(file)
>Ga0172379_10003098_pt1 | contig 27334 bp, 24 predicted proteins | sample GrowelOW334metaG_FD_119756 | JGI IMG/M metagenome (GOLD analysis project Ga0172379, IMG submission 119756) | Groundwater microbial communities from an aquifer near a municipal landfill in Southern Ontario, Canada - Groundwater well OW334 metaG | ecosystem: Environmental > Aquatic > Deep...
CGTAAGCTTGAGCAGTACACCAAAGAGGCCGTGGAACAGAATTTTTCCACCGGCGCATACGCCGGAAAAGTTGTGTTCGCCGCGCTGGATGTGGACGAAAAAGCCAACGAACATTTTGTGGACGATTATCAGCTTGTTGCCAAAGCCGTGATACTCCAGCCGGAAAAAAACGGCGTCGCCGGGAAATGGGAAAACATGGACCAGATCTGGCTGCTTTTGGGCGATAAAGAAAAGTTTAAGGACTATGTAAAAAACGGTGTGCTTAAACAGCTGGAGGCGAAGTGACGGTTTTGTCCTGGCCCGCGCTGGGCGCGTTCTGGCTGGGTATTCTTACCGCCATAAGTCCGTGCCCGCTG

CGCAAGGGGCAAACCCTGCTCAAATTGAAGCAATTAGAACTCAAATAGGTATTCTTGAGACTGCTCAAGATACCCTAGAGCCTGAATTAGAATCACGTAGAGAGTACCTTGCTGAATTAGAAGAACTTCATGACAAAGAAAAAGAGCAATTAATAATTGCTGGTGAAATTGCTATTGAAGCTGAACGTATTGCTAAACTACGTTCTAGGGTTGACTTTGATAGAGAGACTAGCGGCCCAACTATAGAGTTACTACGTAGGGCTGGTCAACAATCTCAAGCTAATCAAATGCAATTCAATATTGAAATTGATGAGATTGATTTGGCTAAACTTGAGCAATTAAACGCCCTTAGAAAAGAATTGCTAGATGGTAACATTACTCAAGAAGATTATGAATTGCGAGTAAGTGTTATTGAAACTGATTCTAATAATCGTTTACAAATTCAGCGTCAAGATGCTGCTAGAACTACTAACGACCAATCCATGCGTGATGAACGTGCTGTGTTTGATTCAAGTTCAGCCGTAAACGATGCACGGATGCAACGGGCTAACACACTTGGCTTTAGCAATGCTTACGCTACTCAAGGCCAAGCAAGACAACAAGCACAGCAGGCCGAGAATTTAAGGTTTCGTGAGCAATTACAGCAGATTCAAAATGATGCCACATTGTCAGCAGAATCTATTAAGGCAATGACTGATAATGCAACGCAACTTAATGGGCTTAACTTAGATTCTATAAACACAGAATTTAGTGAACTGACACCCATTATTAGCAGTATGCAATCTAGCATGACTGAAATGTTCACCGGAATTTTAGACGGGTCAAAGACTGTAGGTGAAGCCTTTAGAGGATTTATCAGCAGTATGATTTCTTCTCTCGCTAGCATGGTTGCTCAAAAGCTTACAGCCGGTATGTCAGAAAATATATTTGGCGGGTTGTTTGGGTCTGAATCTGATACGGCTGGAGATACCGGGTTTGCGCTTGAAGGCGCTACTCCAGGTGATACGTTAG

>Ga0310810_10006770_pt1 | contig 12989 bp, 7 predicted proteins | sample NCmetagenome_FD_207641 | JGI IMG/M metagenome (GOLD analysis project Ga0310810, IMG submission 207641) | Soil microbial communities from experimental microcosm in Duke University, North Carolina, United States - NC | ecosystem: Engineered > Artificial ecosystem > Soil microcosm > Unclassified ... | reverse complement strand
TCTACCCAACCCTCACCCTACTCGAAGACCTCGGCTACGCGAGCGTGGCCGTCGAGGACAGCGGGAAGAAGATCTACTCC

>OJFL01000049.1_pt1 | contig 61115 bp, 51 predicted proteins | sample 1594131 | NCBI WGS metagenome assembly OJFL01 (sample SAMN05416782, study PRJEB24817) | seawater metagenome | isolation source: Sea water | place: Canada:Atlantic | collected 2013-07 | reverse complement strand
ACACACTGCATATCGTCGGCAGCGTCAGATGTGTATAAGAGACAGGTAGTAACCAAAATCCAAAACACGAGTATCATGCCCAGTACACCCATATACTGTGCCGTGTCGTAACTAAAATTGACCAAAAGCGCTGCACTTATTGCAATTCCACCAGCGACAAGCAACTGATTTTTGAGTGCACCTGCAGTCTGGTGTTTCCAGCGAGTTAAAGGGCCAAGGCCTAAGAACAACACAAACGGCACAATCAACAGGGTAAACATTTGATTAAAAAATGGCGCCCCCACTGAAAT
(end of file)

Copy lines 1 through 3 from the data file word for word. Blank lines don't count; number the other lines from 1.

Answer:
>Ga0172379_10003098_pt1 | contig 27334 bp, 24 predicted proteins | sample GrowelOW334metaG_FD_119756 | JGI IMG/M metagenome (GOLD analysis project Ga0172379, IMG submission 119756) | Groundwater microbial communities from an aquifer near a municipal landfill in Southern Ontario, Canada - Groundwater well OW334 metaG | ecosystem: Environmental > Aquatic > Deep...
CGTAAGCTTGAGCAGTACACCAAAGAGGCCGTGGAACAGAATTTTTCCACCGGCGCATACGCCGGAAAAGTTGTGTTCGCCGCGCTGGATGTGGACGAAAAAGCCAACGAACATTTTGTGGACGATTATCAGCTTGTTGCCAAAGCCGTGATACTCCAGCCGGAAAAAAACGGCGTCGCCGGGAAATGGGAAAACATGGACCAGATCTGGCTGCTTTTGGGCGATAAAGAAAAGTTTAAGGACTATGTAAAAAACGGTGTGCTTAAACAGCTGGAGGCGAAGTGACGGTTTTGTCCTGGCCCGCGCTGGGCGCGTTCTGGCTGGGTATTCTTACCGCCATAAGTCCGTGCCCGCTG

CGCAAGGGGCAAACCCTGCTCAAATTGAAGCAATTAGAACTCAAATAGGTATTCTTGAGACTGCTCAAGATACCCTAGAGCCTGAATTAGAATCACGTAGAGAGTACCTTGCTGAATTAGAAGAACTTCATGACAAAGAAAAAGAGCAATTAATAATTGCTGGTGAAATTGCTATTGAAGCTGAACGTATTGCTAAACTACGTTCTAGGGTTGACTTTGATAGAGAGACTAGCGGCCCAACTATAGAGTTACTACGTAGGGCTGGTCAACAATCTCAAGCTAATCAAATGCAATTCAATATTGAAATTGATGAGATTGATTTGGCTAAACTTGAGCAATTAAACGCCCTTAGAAAAGAATTGCTAGATGGTAACATTACTCAAGAAGATTATGAATTGCGAGTAAGTGTTATTGAAACTGATTCTAATAATCGTTTACAAATTCAGCGTCAAGATGCTGCTAGAACTACTAACGACCAATCCATGCGTGATGAACGTGCTGTGTTTGATTCAAGTTCAGCCGTAAACGATGCACGGATGCAACGGGCTAACACACTTGGCTTTAGCAATGCTTACGCTACTCAAGGCCAAGCAAGACAACAAGCACAGCAGGCCGAGAATTTAAGGTTTCGTGAGCAATTACAGCAGATTCAAAATGATGCCACATTGTCAGCAGAATCTATTAAGGCAATGACTGATAATGCAACGCAACTTAATGGGCTTAACTTAGATTCTATAAACACAGAATTTAGTGAACTGACACCCATTATTAGCAGTATGCAATCTAGCATGACTGAAATGTTCACCGGAATTTTAGACGGGTCAAAGACTGTAGGTGAAGCCTTTAGAGGATTTATCAGCAGTATGATTTCTTCTCTCGCTAGCATGGTTGCTCAAAAGCTTACAGCCGGTATGTCAGAAAATATATTTGGCGGGTTGTTTGGGTCTGAATCTGATACGGCTGGAGATACCGGGTTTGCGCTTGAAGGCGCTACTCCAGGTGATACGTTAG